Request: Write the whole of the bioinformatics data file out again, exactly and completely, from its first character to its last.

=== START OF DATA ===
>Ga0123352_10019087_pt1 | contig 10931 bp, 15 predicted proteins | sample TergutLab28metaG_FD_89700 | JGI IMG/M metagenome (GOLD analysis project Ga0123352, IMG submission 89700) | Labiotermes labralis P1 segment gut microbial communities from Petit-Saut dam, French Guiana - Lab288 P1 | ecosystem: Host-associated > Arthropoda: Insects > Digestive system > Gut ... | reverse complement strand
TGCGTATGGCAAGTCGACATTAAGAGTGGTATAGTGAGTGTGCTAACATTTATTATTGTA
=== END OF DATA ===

>Ga0123352_10019087_pt1 | contig 10931 bp, 15 predicted proteins | sample TergutLab28metaG_FD_89700 | JGI IMG/M metagenome (GOLD analysis project Ga0123352, IMG submission 89700) | Labiotermes labralis P1 segment gut microbial communities from Petit-Saut dam, French Guiana - Lab288 P1 | ecosystem: Host-associated > Arthropoda: Insects > Digestive system > Gut ... | reverse complement strand
TGCGTATGGCAAGTCGACATTAAGAGTGGTATAGTGAGTGTGCTAACATTTATTATTGTA